This literature review presents an analysis of contemporary Māori social organisation – within the framework of traditional Mäori groupings. Māori culture and society is organised around the principles of kinship as reflected through the whanau, hapū, and iwi groupings. Although hapū are generally understood to be smaller kinship groups within iwi, the boundaries between these concepts are not clearly defined. Presently, iwi affiliation is the most common means of recognising Mäori group identification.
Following World War II there was a large shift in Mäori society, from one of rural, tribal living to integration within urban communities for a majority of Mäori. Living away from tribal lands and from other group members, urban Mäori have adapted – building new non-traditional tribes based on residential location rather than whakapapa. Urban Mäori feel the spiritual connection to their ancestors, but at the same time they affiliate more with physical markers in their proximity (urban marae, church, or club) that fulfil their need for collective belonging.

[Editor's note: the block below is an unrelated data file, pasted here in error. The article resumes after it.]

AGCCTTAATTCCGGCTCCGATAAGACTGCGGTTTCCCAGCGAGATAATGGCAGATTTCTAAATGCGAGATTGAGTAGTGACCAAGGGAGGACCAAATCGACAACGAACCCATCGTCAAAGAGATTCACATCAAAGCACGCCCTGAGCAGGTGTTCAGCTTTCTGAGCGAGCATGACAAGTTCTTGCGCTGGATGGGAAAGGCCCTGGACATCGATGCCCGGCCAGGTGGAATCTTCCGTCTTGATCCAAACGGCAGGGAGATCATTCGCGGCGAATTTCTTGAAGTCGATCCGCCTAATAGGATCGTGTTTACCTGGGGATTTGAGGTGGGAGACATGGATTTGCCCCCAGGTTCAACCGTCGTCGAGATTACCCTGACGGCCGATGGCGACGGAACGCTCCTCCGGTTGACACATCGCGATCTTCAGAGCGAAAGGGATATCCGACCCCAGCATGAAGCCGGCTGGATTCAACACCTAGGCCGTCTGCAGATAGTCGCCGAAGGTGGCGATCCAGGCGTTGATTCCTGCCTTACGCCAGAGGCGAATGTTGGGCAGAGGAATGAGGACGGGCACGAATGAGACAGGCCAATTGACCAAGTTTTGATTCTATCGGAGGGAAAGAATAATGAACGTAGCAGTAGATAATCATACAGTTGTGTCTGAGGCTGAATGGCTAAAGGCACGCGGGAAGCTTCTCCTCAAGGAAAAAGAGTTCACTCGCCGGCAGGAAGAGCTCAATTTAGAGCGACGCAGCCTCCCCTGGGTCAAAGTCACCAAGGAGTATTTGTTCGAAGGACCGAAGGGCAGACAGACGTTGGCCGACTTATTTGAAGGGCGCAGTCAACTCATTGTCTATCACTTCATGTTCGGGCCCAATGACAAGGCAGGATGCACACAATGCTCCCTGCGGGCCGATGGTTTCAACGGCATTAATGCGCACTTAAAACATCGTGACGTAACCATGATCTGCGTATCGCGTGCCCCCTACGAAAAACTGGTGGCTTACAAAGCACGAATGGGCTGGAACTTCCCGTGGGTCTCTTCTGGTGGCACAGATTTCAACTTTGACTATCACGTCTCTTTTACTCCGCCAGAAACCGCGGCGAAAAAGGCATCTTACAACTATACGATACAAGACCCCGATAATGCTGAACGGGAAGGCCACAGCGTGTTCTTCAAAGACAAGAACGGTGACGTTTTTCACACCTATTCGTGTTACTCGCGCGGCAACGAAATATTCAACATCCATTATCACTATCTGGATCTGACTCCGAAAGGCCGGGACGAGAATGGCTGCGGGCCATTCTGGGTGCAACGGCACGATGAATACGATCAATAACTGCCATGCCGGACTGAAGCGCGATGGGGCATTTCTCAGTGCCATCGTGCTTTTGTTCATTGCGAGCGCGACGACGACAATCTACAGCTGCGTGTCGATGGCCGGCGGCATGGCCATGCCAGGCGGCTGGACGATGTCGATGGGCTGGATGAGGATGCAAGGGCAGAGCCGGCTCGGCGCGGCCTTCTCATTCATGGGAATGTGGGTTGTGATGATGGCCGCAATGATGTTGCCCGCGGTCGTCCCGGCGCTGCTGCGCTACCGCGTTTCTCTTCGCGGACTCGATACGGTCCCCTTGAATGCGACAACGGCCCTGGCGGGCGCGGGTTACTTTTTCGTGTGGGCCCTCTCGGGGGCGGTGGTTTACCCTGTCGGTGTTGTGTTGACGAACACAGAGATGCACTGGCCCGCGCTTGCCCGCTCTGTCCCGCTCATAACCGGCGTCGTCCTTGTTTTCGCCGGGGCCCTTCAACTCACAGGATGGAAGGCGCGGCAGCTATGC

The census plays an important role in gathering statistical information on iwi affiliation, for government agencies and iwi organisations to use for policy planning and resource distribution. Unfortunately, defining and measuring tribal groupings such as iwi is problematic. We have no definitive criteria for differentiating iwi from hapū, or other types of social groups, and iwi affiliation is merely one part of the larger whole that is Mäori identity.
Researchers need a broader collective identification spectrum than iwi affiliation alone to fully understand the identity of Māori living in towns and cities. The current standard for defining and measuring Mäori groupings does not fully capture the complexity of what it means to be Mäori and further work in this area is needed.
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New Zealand literature review of Māori groupings provides an analysis of contemporary Māori groupings in New Zealand. The urbanisation of Māori has resulted in changes to the ways that traditional social groupings, such as iwi and hapū, are organised and understood, which required investigation into potential implications for defining and measuring Māori identity.
This literature review used a qualitative approach to do this, to allow the words of Māori scholars and theorists to speak for themselves. Statistics New Zealand has no commitment to any perspective outlined in this report.